Catholic leaders in the state of Michigan reacted Feb. 14 to the news of a mass shooting on the campus of Michigan State University with a mixture of shock, sorrow and a pledge to pray for and accompany victims.
Police reported a 43-year-old male suspect killed three people and injured at least five others on the East Lansing campus when he opened fire late Feb. 13. The suspect was later discovered dead off campus with an apparent self-inflicted gunshot wound.
As news of the incident spread early the next morning, Lansing Bishop Earl A. Boyea expressed solidarity with the community and with first responders.
"A dreadfully dark day in East Lansing. May the love of Almighty God restore health to the injured; sustain those caring for them; bestow solace on those who mourn and eternal rest to those who were killed," Bishop Boyea tweeted early Feb. 14. "The Catholic community is praying that they rest in peace."
According to news reports, the shootings took place at Michigan State's Berkey Hall and nearby Student Union, two blocks south of St. John Catholic Church and Student Center, which serves university students, faculty and staff. No violence was reported at the parish itself.
According to a Facebook post, staff and priests from the parish have been on scene ministering to those affected since the shooting took place.
The parish celebrated two morning Masses Feb. 14 at St. Thomas Aquinas, the parish's other worship site, with Eucharistic adoration available at St. John. A Mass for the entire Michigan State community is scheduled for 8:45 p.m. The parish added that St. Thomas Aquinas Parish School had canceled classes Feb. 14.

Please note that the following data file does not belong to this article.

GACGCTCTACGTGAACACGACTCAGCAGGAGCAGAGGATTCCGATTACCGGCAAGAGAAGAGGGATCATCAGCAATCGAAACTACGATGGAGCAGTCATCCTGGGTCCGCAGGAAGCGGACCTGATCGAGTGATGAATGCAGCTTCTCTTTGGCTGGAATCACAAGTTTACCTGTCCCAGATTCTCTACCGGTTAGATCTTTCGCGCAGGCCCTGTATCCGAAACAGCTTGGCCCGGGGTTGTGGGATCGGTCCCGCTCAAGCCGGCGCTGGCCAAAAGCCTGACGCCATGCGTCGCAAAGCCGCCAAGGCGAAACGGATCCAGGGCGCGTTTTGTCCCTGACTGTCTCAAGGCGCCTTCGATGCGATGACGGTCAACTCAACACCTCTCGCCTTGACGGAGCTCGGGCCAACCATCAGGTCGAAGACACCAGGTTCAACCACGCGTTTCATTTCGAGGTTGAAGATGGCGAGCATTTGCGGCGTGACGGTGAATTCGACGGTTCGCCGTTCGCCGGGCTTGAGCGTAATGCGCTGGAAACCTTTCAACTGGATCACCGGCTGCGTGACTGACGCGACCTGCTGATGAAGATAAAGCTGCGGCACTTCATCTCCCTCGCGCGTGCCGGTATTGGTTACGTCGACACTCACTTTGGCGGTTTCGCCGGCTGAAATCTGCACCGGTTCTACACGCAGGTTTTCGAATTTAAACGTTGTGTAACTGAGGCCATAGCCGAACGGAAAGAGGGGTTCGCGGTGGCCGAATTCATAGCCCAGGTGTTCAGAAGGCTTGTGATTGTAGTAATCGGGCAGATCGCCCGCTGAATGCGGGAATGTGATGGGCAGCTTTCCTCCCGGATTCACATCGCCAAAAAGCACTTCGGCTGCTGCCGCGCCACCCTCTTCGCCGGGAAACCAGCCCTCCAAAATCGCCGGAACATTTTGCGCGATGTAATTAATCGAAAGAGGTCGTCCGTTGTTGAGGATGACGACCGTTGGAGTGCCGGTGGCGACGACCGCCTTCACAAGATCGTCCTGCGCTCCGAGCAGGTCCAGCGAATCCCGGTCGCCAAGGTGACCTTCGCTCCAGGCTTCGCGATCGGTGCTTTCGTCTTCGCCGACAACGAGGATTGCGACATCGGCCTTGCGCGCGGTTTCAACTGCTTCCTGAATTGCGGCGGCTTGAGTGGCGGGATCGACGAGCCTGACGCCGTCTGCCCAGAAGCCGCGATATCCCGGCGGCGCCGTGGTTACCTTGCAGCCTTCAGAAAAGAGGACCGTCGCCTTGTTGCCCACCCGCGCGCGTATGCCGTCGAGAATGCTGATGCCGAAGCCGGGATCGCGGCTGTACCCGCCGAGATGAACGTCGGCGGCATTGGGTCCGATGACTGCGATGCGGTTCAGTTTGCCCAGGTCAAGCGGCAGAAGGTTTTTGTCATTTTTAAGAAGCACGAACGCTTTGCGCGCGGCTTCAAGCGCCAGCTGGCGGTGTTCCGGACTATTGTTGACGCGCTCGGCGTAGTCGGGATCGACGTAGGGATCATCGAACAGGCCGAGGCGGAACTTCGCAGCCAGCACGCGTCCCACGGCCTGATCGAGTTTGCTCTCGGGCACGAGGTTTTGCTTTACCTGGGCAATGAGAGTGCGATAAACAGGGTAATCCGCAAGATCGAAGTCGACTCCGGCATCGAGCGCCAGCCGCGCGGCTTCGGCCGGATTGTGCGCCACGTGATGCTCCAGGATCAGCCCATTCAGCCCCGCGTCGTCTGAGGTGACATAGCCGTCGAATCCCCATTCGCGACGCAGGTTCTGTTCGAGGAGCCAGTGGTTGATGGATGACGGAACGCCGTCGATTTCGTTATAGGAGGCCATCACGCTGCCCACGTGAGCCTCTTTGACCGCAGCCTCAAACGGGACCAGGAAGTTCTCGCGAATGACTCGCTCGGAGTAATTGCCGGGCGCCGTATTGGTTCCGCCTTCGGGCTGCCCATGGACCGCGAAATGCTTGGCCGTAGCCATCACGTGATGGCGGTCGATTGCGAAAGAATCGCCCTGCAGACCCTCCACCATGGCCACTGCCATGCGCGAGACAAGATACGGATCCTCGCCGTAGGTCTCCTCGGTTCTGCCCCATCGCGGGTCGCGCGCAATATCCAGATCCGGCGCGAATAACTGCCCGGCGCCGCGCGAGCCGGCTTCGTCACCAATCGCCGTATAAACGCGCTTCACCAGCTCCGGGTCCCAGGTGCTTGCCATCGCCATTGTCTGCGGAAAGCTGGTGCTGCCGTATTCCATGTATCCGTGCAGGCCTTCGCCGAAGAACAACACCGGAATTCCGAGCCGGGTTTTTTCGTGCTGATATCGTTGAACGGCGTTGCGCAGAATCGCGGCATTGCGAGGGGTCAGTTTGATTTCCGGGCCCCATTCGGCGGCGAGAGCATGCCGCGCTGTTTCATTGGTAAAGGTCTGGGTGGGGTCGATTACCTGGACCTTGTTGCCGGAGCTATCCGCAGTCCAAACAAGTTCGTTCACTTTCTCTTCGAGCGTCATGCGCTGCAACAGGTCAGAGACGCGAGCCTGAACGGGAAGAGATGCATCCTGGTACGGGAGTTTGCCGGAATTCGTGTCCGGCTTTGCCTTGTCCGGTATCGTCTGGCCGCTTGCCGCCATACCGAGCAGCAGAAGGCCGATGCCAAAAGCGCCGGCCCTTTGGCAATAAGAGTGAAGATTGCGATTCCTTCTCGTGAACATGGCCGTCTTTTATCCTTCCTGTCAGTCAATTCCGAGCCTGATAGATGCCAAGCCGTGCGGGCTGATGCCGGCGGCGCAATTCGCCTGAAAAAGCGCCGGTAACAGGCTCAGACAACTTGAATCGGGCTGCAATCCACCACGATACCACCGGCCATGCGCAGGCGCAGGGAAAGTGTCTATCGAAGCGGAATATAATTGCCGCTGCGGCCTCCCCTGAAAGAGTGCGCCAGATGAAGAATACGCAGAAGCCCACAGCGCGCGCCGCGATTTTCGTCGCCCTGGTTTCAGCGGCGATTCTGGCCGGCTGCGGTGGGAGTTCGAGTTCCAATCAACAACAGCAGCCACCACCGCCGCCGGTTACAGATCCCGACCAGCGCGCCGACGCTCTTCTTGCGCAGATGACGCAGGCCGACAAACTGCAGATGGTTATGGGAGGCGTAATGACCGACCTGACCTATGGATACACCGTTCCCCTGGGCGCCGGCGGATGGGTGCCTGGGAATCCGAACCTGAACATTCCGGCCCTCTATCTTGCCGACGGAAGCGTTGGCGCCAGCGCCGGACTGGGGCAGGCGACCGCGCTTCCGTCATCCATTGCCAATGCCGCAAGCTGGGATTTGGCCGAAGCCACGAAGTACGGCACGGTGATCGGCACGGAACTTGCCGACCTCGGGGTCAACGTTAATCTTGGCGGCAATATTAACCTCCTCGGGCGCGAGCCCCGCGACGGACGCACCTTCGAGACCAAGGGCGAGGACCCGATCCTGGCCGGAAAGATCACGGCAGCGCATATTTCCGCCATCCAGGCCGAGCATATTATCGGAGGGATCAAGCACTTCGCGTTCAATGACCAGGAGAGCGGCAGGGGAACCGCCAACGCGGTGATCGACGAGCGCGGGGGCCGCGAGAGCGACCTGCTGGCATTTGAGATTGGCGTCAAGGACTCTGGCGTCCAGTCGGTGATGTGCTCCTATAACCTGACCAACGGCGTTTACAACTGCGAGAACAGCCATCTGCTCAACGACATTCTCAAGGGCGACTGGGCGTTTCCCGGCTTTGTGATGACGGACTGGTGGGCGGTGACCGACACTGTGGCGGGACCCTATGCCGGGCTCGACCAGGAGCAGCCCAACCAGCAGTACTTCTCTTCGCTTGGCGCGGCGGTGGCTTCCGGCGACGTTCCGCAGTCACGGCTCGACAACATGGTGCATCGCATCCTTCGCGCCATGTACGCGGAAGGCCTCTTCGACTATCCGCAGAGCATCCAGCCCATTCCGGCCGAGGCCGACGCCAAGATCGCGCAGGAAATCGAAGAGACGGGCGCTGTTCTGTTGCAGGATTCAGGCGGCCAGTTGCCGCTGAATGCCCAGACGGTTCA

"Staff and clergy have been active since the news broke last night of the tragic events on and near campus," a post from the parish said. "How can you help? For now, prayers are welcome and we hope to dedicate our time and space to students in need."
Michigan State University officials canceled classes for Feb. 14 and 15 as police continued to investigate. Law enforcement said the morning after the shooting they were still working to determine a motive, and the suspect was not affiliated with the university as a student or employee.
Detroit Archbishop Allen H. Vigneron joined his prayers to those of the East Lansing community, which is about 90 miles northwest of Detroit.
"It is with profound sadness that we learn more about the horrific violence in East Lansing yesterday evening. We join in mourning the young lives cut short, praying that the injured are restored to good health, and lifting up all those impacted by these terrible actions. Let us also offer prayers of gratitude for the heroic service of first responders and health care professionals," Archbishop Vigneron said in a statement.
"May almighty God grant the Michigan State community peace and healing in the difficult days ahead," he added.
Several Detroit-area parishes also expressed solidarity with the victims and their families, with some parishes planning virtual rosaries and other events to pray for those impacted.
Immaculate Conception Ukrainian Catholic Schools in Warren posted a prayer on Facebook begging God for mercy on the community and for peace.
"Almighty and most merciful God, we come to you with heavy hearts and troubled minds after the events at Michigan State University," it said. "We pray for the victims, teachers, students, and families. May the souls of the innocent victims find eternal safety and rest. We pray for all who are hospitalized. We give thanks for all the first responders including law enforcement and medical personnel for their intervention. God, grant strength and peace to all those impacted. In Your name we pray, Amen."